|Publication number||US4333821 A|
|Application number||US 06/268,620|
|Publication date||Jun 8, 1982|
|Filing date||Jun 1, 1981|
|Priority date||May 8, 1980|
|Publication number||06268620, 268620, US 4333821 A, US 4333821A, US-A-4333821, US4333821 A, US4333821A|
|Original Assignee||Uop Inc.|
|Export Citation||BiBTeX, EndNote, RefMan|
|Patent Citations (15), Referenced by (6), Classifications (28), Legal Events (7)|
|External Links: USPTO, USPTO Assignment, Espacenet|
This is a division of application Ser. No. 147,980 filed May 8, 1980 U.S. Pat. No. 4,299,733.
The field of art to which the claimed invention pertains is catalytic composites. More specifically, the claimed invention relates to a catalytic composite comprising silicon, aluminum and/or titanium oxide manufactured by spray drying the appropriate hydrogel precursor of said oxide mixed with a high molecular weight soluble cationic organic polymer at a temperature sufficient to decompose the organic polymer and form the oxide.
The national move to remove lead from gasoline led to the investigation of high octane gasoline catalyst research. When and if refiners are required to market only unleaded gasoline, it will be necessary to upgrade the clear research octane numbers of many catcracked gasolines. FCC catalysts with the capacity of high octane yields will help solve this problem.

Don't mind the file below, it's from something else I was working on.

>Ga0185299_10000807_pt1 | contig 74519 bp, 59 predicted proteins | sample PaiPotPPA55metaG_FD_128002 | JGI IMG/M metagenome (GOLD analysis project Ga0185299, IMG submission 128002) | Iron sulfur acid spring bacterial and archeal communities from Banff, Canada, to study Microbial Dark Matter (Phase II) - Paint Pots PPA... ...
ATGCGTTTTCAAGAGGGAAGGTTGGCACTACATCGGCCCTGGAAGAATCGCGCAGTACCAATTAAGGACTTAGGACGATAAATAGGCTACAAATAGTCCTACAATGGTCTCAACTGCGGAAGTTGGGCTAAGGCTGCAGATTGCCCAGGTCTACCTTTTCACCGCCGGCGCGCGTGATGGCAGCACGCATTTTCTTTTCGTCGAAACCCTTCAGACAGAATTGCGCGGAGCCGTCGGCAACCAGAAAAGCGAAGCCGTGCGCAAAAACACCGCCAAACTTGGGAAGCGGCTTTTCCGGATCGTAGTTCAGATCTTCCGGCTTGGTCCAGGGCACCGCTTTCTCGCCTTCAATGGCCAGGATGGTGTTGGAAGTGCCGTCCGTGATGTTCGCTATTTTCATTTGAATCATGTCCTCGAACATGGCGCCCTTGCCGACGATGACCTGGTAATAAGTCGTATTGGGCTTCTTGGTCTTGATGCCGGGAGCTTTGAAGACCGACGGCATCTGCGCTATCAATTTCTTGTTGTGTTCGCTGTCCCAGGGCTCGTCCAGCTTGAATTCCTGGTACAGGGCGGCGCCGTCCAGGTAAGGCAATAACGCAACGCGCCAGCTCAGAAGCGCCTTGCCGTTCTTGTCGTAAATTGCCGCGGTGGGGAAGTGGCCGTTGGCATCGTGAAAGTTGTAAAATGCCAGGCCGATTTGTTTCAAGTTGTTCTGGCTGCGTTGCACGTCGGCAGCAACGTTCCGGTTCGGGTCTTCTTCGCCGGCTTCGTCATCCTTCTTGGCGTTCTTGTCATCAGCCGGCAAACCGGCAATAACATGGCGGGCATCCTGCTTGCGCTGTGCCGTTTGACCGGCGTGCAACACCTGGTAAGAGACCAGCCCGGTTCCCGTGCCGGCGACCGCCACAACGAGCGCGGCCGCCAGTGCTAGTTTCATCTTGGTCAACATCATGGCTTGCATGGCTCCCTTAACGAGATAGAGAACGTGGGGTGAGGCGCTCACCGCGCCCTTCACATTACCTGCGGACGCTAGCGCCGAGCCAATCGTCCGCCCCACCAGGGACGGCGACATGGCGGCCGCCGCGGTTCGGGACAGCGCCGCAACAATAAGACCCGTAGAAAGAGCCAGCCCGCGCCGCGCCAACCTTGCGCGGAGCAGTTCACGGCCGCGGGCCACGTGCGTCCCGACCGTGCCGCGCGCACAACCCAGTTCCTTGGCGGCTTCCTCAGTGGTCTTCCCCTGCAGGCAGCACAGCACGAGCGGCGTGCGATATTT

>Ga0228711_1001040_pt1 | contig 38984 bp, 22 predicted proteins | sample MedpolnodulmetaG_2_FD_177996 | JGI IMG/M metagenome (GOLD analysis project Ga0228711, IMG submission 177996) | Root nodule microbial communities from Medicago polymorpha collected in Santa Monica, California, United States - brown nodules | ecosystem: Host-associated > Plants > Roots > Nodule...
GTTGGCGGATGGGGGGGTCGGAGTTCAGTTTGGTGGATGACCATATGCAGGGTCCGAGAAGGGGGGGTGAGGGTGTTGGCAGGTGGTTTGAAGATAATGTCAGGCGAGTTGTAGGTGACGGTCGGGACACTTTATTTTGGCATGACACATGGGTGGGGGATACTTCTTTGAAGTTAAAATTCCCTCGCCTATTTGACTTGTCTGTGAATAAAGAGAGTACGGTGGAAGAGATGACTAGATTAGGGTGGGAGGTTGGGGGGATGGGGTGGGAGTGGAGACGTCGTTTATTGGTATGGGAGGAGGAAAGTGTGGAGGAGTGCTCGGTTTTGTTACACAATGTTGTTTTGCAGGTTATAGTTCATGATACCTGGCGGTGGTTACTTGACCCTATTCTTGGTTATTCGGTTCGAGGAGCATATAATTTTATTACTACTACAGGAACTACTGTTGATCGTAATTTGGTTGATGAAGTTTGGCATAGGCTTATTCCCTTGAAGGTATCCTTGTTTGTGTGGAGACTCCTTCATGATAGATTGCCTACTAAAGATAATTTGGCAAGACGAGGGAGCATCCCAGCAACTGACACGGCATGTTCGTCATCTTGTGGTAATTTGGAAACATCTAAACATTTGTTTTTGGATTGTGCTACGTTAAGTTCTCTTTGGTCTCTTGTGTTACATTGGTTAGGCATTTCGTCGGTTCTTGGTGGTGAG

For many years, heavy petroleum hydrocarbon feed stocks boiling in excess of about 400° F. have been converted to lower boiling hydrocarbons in the motor fuel boiling range by heating them at temperatures in the 600°-1000° F. range in contact with an amorphous silica-alumina catalyst. While other composites comprising silica, e.g., silica-zirconia, silica-magnesia, etc., have been known to catalyze the cracking reaction, the silica-alumina composite has been by far the most widely accepted catalyst in the industry. More recently, improved catalysts having the capability of yielding greater proportions of high octane gasoline have been prepared by the inclusion of a finely divided zeolite, or crystalline aluminosilicate, either naturally occurring or synthetically prepared, within the amorphous silica-alumina matrix. Prior inventors have prepared, tested and compared hydrocarbon conversion catalysts comprising a finely divided crystalline aluminosilicate distributed in an amorphous silica matrix on the one hand, and in an amorphous silica-alumina matrix on the other hand. Examples of such catalysts are as described or claimed in U.S. Pat. Nos. 3,312,615; 3,392,110; 3,503,874; 3,592,778; 3,669,903; 3,696,023; 3,849,291; 3,926,778; 3,939,058; 4,001,106 and 4,100,219.